Executive Vice President & Provost
Roy Haggerty currently serves as the executive vice president & provost of Louisiana State University. Haggerty, the chief operating and chief academic officer of LSU’s flagship campus in Baton Rouge, maintains executive oversight over all instruction, student support, enrollment management, and research while simultaneously serving as the chief academic officer for all LSU campuses across the state and the chief academic advisor to the President. Haggerty reports to President William F. Tate IV, who serves as the chief executive officer of the flagship institution as well as the statewide system.
Prior to joining LSU, Haggerty spent 26 years at Oregon State University, where he held several leadership positions including dean of the College of Science, interim dean of the College of Earth, Ocean, and Atmospheric Sciences, and associate vice president of research. An environmental geologist scholar, Haggerty is a Geological Society of America fellow and has led research projects totaling $9 million and has published 75 peer-reviewed articles, predominantly in hydrology. Haggerty is widely known for his development of the smart tracer, a molecule that moves with water while it senses and records valuable information about the environment.
Haggerty received a Ph.D. and M.S. in hydrogeology from Stanford University and a B.S. with first class honors from the University of Alberta. His hometown is Provost, Alberta, Canada.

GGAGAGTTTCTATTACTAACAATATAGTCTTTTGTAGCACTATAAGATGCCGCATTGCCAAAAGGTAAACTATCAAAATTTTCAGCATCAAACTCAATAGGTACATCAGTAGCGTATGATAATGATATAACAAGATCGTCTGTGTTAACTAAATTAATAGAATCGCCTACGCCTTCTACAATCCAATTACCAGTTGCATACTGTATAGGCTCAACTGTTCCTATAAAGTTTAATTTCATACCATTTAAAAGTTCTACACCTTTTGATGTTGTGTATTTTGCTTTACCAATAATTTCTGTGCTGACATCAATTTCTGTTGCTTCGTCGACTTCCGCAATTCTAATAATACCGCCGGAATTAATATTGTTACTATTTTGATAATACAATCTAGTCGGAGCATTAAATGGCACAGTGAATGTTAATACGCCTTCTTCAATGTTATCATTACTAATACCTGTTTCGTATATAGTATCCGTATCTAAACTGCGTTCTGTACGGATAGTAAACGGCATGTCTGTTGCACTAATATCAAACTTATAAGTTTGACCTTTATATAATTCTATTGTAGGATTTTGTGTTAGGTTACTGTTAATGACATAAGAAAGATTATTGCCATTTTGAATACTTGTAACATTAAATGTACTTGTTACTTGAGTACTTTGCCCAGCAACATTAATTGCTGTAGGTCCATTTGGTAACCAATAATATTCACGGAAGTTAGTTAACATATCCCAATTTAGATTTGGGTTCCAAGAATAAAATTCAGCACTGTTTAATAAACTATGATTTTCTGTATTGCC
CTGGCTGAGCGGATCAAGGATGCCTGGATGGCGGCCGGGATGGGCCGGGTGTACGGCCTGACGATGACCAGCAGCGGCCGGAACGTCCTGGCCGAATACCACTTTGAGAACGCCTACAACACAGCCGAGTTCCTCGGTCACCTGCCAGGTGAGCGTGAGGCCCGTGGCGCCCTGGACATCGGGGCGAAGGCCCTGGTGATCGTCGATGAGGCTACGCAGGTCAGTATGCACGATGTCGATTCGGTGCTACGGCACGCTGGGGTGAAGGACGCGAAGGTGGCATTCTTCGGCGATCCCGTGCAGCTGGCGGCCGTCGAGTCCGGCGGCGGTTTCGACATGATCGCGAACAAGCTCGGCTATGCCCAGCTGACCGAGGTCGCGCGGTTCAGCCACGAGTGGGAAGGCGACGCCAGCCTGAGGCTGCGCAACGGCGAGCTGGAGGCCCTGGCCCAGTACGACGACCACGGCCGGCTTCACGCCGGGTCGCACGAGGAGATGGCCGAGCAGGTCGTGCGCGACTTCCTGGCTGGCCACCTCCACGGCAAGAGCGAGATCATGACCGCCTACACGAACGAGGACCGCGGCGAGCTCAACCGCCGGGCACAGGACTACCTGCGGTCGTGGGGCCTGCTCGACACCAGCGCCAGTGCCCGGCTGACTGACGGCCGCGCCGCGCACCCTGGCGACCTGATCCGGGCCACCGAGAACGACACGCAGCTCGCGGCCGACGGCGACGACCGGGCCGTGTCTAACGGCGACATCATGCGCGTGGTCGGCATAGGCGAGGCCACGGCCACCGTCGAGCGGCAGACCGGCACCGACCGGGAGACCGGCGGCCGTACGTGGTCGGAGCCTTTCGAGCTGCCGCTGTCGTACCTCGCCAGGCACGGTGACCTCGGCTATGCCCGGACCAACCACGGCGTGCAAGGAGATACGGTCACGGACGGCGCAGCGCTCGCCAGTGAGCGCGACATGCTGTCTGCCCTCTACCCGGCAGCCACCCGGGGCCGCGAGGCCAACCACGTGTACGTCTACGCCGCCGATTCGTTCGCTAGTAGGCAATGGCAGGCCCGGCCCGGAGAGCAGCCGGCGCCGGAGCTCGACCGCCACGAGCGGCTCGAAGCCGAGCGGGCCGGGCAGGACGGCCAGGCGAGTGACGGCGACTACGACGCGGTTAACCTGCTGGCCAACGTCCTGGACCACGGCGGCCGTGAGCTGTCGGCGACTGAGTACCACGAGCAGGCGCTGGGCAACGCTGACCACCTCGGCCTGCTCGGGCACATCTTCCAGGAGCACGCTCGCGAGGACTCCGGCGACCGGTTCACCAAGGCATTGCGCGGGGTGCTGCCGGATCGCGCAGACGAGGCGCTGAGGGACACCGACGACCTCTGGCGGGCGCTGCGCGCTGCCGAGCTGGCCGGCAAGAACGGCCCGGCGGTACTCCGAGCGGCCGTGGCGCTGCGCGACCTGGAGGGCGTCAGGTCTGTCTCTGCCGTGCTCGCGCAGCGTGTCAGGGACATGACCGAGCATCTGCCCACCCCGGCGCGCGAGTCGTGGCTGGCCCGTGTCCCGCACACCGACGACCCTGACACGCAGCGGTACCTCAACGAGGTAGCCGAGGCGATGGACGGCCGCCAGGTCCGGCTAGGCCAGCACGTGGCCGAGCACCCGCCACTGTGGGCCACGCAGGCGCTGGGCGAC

Get to Know the Provost
I grew up on a farm in rural Alberta, Canada and I am the first in my family to attend college. Ever since I was a young boy, I have always loved learning and trying to understand everything I could about a broad range of topics. I have had a lifelong interest in earth science and earth history, astrophysics (and physics in general), economics, languages (particularly Spanish), philosophy, history, Latin America, and others. I have always been drawn to the fundamentals in the arts and sciences. While I didn't know I wanted to be in academics for many years, in retrospect, it is obvious that I would be an academic. Universities are the greatest force for improving human well-being because they are about generating, propagating and preserving knowledge, and knowledge is the most important element (necessary, but not sufficient) in solving any problem.
I am most looking forward to learning about the great scholarship that is going on at LSU and to and to advancing President Tate's Scholarship First vision and to see that vision succeed in helping Louisiana to prosper.
Four elements of my philosophy are the following: First, you have to have a vision of where you want to take an organization, and the people who work with you need to know what it is. George Washington Carver said, "Where there is no vision, there is no hope." Second, my top priority is to make the people who work for me successful, and to make my boss successful. If everyone does that, then the organization succeeds. Third, good leaders delegate authority to those who need it and are capable of exercising it, and then stay out of their way while holding them accountable. Lastly, no problem can be fixed without understanding it. Step one is to ask enough questions and get the data.